After Friday's food fight at Wood-Ridge High School in New Jersey, six seniors were told they weren't allowed to walk in graduation. Those four of those seniors said they told me they're very upset. But the school's principal and superintendent are standing by their decision.
"I've never seen anything like this in all my years," Principal Sue DeNobile said. "In terms of ranking it, on a scale of 10 being really severe, I'd put it at a 10."
DeNobile said the food fight spiraled out of control.
"Two of my staff people were assaulted with food and with beverages, one even hit in the head with a bottle," she said. "And at the time when we tried to get control of the situation - it had in essence, become a melee."
DeNobile said she had to put the school on lockdown during the food fight.
School officials then decided to suspend the six seniors and one junior they say were responsible and not allow those seniors to walk at graduation.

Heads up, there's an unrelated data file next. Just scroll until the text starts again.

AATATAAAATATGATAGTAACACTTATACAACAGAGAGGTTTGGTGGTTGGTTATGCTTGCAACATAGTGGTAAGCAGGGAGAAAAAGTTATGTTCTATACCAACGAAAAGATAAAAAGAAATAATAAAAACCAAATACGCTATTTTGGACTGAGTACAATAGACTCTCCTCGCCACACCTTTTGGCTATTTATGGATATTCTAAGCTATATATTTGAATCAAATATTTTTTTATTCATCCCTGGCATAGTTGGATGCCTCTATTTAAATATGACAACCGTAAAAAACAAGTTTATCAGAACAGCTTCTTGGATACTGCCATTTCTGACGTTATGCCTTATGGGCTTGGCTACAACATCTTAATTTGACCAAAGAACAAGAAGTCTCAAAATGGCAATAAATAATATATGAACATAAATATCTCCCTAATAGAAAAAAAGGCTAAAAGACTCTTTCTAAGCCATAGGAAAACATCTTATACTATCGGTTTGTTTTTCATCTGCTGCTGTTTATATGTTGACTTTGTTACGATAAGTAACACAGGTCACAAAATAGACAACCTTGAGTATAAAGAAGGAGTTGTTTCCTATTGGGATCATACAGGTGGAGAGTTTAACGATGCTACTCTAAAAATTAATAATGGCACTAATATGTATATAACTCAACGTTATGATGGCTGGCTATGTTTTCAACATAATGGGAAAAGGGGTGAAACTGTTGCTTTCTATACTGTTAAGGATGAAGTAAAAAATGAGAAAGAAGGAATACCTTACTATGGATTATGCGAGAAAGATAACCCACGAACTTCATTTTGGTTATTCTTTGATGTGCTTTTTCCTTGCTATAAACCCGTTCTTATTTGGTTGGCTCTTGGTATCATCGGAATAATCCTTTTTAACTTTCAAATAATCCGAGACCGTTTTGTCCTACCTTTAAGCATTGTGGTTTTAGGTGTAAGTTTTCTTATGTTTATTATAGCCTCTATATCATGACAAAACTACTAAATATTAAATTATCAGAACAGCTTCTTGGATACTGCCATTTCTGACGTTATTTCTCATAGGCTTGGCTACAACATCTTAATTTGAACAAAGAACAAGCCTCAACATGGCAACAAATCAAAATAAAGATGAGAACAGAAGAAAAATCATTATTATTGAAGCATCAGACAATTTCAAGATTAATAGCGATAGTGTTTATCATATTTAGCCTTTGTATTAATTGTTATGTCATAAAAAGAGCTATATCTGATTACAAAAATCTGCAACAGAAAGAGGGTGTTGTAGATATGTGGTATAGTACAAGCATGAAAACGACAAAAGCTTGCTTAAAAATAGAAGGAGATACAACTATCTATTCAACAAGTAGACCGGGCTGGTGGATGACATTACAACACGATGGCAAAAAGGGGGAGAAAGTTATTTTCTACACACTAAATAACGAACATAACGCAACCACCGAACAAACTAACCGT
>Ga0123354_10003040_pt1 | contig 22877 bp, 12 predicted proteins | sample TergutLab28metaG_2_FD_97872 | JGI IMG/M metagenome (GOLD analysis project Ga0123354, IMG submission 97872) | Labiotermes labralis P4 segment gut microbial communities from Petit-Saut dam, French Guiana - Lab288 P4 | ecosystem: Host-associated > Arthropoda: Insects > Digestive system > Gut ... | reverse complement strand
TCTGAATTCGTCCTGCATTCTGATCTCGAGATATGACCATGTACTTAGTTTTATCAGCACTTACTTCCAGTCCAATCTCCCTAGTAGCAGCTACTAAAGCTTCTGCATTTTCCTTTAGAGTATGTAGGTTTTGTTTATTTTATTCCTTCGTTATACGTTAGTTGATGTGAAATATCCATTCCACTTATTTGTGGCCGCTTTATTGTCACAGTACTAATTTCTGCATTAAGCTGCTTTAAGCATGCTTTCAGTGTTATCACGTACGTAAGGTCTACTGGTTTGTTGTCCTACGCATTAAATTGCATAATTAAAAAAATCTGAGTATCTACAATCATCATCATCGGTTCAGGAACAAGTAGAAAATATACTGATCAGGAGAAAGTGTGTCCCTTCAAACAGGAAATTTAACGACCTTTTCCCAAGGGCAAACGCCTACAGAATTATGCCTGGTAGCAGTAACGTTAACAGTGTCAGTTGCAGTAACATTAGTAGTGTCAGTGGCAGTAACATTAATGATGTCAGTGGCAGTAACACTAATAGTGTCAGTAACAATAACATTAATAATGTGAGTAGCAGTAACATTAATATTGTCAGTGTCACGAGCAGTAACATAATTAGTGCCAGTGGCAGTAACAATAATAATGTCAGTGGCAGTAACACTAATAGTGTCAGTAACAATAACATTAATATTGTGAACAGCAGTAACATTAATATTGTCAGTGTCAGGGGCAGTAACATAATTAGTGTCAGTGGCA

"Given the severity of what happened, we knew that our decision was the best," said Dr. Beth Ebler, the superintendent.
Ebler said she is received threatening emails about the decision.
"One parent said she would show up regardless of our decision," she said. "We are prepared. And she has been forewarned that she is not allowed on the premise -- and we will handle that when it happens."
The seniors are also speaking out and telling a very different story. They say dozens of kids were involved in the food fight. They also said it never got out of hand and that no one was assaulted.
"They were saying we were endangering students and faculty," said Nick Telesmanic. "I don't understand how someone could endanger someone with pasta and pizza crust."
P.J. Incremona said: "I just feel like it wasn't right for us to be singled out when there's 50 other kids just as guilty as us."
The students said they're upset that this right of passage was taken away.
"My family is devastated, they can't believe it," Chris Cruz said. "Four years, now I can't walk, it's horrible."
"My grandparents, everybody came in from Florida, this was supposed to be a happy occasion and it turned out to be a disaster," Danielle Decarolis said.
The students said they tried to offer to do different forms of community service, but the school decided this was the appropriate punishment.
The superintendent said she plans to be prepared if any students or parents decide to crash or protest at Friday night's graduation.